These are constantly working for the survival and in this process, some of them Act as disease-producing agents, reservoirs of infection, intermediate hosts and vectors of disease. They include cultural values, customs, beliefs, attitudes, morals, religion, education, lifestyle, community life, healthcare services, social and political organization. They are often suggestive, but not a absolute proof of cause and effect relation. The risk factors may be truly causative e. Some risk factors may be modified and thus can help in the process of prevention, while some cannot be modified e.
Epidemiological methods are needed to identify risk factors and estimate the degree of risk. Examples of Risk Factors 1. Dental caries—Risk factors: Sugar, malocclusion, poor oral hygiene, xerostomia, etc.
Periodontal disease—Risk factors: Plaque, calculus, overhanging restorations, etc. Oral cancer—Risk factors: Tobacco, alcohol, virus, iron deficiency, etc. Heart disease—Risk factors: Obesity, smoking, blood-pressure, elevated serum cholesterol.
The detection of the risk factors should be considered a prelude to prevention or intervention. This kind of approach helps in saving the resources and also attending those people who need urgent care. Biological situation Age groups: Infants, toddlers, geriatric population. Sex: Females in the reproductive age. Physiological state: Pregnancy, cholesterol levels, high blood pressure. Genetic factors: Family history of genetic disorder.
Other health conditions: Disease, physical malfunctioning, unhealthy behavior. Physical situation Unhealthy living conditions, locality rural, urban slums , overcrowding. Environmental conditions: Poor water supply, proximity to industries. Socio-cultural and cultural situation Social class: Lower socio-economic class Customs: Harmful to health.
Lifestyles: Consuming high cholesterol diet, increased sugar consumption, etc. Habits: Those smoking, chewing tobacco, alcohol users, etc.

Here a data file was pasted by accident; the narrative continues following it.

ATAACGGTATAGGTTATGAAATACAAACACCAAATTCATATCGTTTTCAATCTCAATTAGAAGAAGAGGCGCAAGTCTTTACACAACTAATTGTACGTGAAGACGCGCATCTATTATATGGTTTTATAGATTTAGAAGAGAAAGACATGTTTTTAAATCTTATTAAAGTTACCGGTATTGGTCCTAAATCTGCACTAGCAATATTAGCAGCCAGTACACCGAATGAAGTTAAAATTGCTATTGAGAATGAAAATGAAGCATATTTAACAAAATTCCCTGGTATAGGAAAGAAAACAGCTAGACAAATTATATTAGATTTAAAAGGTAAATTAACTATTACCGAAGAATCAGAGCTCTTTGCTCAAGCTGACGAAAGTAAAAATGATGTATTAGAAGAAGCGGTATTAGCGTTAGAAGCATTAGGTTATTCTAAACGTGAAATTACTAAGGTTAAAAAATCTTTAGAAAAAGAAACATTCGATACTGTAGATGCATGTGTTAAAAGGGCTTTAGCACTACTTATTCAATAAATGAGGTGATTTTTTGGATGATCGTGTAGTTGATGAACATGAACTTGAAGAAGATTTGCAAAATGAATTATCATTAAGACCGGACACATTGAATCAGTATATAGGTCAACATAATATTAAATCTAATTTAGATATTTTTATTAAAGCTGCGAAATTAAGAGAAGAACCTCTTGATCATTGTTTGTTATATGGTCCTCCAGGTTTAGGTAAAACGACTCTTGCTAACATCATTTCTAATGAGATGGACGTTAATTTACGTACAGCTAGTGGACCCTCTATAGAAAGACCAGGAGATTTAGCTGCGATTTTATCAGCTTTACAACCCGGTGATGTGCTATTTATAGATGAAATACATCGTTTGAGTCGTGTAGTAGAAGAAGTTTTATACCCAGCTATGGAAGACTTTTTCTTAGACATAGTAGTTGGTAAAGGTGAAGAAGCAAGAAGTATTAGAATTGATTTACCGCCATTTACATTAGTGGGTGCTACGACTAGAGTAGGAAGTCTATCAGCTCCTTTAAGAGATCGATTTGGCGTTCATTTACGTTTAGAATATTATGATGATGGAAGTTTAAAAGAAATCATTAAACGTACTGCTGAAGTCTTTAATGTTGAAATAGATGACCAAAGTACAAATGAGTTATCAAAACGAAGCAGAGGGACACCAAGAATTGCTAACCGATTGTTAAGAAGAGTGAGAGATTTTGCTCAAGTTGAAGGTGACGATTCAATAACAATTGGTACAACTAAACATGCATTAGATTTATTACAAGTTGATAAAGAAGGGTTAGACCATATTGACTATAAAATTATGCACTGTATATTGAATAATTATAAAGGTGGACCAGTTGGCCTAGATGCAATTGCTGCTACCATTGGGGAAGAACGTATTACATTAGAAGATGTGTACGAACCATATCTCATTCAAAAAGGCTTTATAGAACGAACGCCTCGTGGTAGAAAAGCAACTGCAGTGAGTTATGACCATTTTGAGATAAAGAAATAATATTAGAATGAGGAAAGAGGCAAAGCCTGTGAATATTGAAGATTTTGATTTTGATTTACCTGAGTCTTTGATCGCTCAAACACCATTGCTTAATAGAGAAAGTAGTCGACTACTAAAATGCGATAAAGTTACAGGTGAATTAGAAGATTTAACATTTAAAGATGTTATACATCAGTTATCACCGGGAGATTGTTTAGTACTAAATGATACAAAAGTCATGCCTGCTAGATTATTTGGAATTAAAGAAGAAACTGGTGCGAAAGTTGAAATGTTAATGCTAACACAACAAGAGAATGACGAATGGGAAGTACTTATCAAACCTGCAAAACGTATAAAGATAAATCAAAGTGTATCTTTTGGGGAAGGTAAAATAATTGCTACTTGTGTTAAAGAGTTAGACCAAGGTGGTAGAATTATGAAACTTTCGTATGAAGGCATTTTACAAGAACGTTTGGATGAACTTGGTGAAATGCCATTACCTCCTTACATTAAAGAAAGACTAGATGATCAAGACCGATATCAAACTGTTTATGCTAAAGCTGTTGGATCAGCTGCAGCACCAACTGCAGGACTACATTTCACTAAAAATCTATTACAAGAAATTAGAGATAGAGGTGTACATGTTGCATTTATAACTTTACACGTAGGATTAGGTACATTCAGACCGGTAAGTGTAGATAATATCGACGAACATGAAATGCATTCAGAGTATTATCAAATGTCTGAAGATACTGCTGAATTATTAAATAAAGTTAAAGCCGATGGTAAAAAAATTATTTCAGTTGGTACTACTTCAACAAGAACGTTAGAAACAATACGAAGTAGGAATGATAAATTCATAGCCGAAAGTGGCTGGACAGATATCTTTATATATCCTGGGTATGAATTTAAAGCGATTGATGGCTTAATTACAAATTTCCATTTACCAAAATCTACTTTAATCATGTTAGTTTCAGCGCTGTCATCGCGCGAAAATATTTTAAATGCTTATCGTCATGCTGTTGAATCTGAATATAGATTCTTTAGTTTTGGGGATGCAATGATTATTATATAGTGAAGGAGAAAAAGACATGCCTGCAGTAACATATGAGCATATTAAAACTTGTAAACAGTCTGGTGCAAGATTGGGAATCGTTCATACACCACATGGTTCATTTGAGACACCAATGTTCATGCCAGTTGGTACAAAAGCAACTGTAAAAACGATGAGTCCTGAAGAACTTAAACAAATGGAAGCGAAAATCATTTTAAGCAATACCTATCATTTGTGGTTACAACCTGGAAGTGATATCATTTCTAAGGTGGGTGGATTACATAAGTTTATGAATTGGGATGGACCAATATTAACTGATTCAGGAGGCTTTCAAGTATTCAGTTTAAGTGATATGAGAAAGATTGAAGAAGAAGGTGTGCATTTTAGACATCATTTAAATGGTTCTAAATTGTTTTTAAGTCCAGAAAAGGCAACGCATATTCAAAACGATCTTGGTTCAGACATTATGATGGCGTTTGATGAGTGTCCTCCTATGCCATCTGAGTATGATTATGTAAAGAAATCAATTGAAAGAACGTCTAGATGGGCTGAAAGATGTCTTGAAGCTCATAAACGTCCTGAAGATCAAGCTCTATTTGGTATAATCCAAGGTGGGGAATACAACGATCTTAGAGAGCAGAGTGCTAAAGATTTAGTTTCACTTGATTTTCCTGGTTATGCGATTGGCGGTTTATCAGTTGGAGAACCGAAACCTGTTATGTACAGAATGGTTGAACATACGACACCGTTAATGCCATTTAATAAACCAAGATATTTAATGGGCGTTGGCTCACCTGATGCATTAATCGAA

Lack of education and lack of access to healthcare. They are probably the most often used indirect indicators of health. According to Dorland, it is the condition of being diseased or morbid. It is similar to the spectrum of light where the colors vary from one end to the other, but difficult to determine where one color ends and the other begins.
At one end of the disease spectrum are subclinical infections which are not ordinarily identified and at the other end are the fatal illnesses. In the middle of the spectrum lie illnesses ranging in severity from mild to severe. Define epidemiology. Aims of epidemiology and uses of epidemiology. What are the different types of epidemiological studies? Describe the procedural steps in descriptive epidemiology.
Compare and contrast the retrospective and prospective studies. Experimental epidemiology. How do you design an epidemiological investigation? Write a note on scientific method in epidemiology. Tools of measurements. Cross-sectional study. Longitudinal study. Case control study. Cohort study. Refer Ans 12 Attributable risk.
Refer Ans 13 Relative risk. Analytical studies. Non-randomized control trials. Principles of epidemiology. Confounding factor. Descriptive epidemiology. Analytical epidemiology.
Defining the population to be studied. Defining the disease under study. Describing the disease. Measurement of disease. Comparing with known indices. Formulation of etiological hypothesis. Defining the Population to be Studied The first step is therefore to define the population base.
Defined population can be the whole population in a geographic area, or specifically selected group such as age, sex, occupational, cultural characters and school children. The community chosen should be stable, without migration. Community participation is essential. Defining the Disease Under Study The disease is defined in such a way that it helps in identifying and measuring the disease in the defined population with a degree of accuracy.
Describing the Disease The occurrence and distribution of disease is described by time, place and person. Time Distribution The epidemiologists have identified three kinds of time trends or fluctuations in disease occurrence.
Short-term fluctuations. Periodic fluctuations. Long-term fluctuations. Short-term fluctuations: The epidemic is the best known example for short term fluctuation. The three major types of epidemics may be distinguished as: a. Common source epidemics b.
Propagated epidemics c. Slow epidemic a. Common source epidemics or point source epidemics: i. Single exposure: These are known as point source epidemics. The exposure of diseased agent is brief and essentially simultaneous; the resultant cases all develop within one incubation period, e.